Whatever. I came around today aiming to pop onto the DC forums and ask what I should read to get myself up to speed on the new DCU backstory, particularly in relation to the revolving door of Batmans and Robins. I’m hoping there are a couple graphic novels floating around that I could pick up to explain this to me so I don’t have to go hunting through several decades of comics trying to figure out what was kept and what was erased, but beggars can’t be choosers.

    And then I find out the DC forums are no more. Fabulous. So here I am by way of Google, at your doorstep with hat in hand. Can you point me to a message board suitable for asking these kinds of idiot newbie questions? Where did everybody flee to when the DC forums bit it? Failing that, if there’s a simple answer to the “what do I read?” query, I’m all ears.

  5. Jenni says:

    It’s perfectly clear to me, and exactly what I needed. Thanks! At this point it would be easier to arrange for my checks to be deposited directly to Amazon, but then I wouldn’t have anything left for payments on that new yacht I’ve probably bought for the guys at Midtown Comics. I seriously need some new hobbies.

  6. ZachL says:

    Let me start with some context. My sister and I started reading DC comics this summer. After riding the high that was The Avengers we decided that it was time we started looking at some comics. Luckily for us DC had a bunch of accessible #1s for us to start from and we quickly found a couple of titles (ie. 10) to follow. I was recently looking for a message board to discuss said comics on and I was a bit surprised to see DC didn’t have a board on its site. After doing a little more searching I came to understand why.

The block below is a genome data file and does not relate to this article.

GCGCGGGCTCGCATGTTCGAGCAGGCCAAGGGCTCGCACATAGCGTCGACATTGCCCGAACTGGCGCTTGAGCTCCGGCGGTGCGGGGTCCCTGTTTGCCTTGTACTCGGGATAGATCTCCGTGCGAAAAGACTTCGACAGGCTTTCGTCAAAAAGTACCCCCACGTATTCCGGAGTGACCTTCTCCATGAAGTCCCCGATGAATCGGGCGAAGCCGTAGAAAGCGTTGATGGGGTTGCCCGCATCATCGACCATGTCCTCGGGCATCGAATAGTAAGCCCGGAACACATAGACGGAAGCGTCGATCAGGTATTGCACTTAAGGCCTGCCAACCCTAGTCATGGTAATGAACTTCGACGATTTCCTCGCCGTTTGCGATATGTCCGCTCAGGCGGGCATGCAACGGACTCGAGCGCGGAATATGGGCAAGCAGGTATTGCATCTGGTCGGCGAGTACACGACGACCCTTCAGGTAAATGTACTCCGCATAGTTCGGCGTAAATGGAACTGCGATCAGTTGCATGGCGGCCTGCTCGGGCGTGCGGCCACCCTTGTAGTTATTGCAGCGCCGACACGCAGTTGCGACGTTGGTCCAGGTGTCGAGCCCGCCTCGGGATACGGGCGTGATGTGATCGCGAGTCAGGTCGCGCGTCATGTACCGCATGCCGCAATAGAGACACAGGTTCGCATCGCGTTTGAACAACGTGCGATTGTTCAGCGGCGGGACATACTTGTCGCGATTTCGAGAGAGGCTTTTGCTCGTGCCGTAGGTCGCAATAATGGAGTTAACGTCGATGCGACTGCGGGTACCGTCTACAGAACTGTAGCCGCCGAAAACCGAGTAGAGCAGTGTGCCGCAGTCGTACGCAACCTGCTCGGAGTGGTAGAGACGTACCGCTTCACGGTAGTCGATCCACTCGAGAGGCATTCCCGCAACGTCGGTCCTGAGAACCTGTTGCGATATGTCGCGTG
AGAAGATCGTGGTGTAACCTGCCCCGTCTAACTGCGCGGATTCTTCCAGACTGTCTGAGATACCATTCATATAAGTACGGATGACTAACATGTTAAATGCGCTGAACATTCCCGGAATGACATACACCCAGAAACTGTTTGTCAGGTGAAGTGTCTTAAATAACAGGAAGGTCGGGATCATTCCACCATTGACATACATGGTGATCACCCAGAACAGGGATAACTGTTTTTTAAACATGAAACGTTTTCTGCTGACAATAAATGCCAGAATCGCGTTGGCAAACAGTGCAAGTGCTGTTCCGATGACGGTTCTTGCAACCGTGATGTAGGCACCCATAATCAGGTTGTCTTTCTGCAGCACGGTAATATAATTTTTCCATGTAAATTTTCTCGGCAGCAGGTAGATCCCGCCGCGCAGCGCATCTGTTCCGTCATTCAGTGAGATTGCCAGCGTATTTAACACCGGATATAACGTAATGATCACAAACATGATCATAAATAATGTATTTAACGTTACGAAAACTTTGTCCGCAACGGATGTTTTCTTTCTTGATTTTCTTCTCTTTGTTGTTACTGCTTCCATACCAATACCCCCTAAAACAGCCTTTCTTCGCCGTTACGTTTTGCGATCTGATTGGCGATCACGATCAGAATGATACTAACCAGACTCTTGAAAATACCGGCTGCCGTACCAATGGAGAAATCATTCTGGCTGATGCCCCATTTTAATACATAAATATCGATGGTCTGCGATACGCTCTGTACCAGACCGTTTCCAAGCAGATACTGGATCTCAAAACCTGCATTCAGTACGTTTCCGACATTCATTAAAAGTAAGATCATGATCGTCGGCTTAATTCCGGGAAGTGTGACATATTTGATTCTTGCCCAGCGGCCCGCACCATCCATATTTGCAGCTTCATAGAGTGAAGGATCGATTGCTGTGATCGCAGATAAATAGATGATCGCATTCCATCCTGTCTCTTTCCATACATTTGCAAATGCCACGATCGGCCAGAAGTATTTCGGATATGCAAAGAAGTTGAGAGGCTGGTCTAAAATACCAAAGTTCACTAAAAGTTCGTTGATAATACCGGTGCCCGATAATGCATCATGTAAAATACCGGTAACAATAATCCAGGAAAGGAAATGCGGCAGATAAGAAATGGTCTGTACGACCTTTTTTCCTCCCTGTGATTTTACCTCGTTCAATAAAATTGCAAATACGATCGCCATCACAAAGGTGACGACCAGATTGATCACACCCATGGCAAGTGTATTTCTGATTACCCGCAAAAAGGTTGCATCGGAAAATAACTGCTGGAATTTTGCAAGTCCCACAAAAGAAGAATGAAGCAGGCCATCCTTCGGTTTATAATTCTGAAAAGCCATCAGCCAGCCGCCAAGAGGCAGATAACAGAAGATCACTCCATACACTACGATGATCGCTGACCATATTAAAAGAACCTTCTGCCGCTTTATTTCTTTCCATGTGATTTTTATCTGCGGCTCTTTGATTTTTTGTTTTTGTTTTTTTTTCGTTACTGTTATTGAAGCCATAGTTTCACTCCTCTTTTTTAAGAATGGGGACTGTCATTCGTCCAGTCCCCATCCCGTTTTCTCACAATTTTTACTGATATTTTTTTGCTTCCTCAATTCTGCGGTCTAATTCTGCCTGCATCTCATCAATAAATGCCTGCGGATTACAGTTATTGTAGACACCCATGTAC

Comments on DC related posts on blogs and in forum threads that concern DC (still haven’t found a good board dedicated to DC though) are populated with outspoken members of the old guard complaining about the reboot. Now, I know there is no way for me to say this diplomatically so I’ll just put it out there. I really don’t care about why people don’t like the changes to the DC continuity. I can understand why these opinions are held and respect that they are there but I don’t want to hear them. As a newbie to DC and comics in general I don’t know the back-story behind all these characters and more importantly I don’t really care about anything before issue #1, that’s the whole reason I decided to start reading DC comics, it looked like I could actually be there at the beginning of something. If I had logged onto the DC main site and the forum was filled with nerd rage I wouldn’t have bothered trying to read these comics. Honestly I think that the DC fan community has been making a pretty bad showing with all their complaints about the new comics. My sister and I are to the point we have comics that we plan on following regardless of popular opinion but I can see how DC could lose new readers due to the percieved hostility of the DC community on the internet. Does this mean that its a good idea to close the forums? No, the internet is a great place for freedom of expression and DC needs to realize a forum will crop up somewhere so they might as well be in control of it, but I can see why DC would want to sweep a lot of fans under the rug, at least until the New 52 can grab a real foothold in the oldtimers community.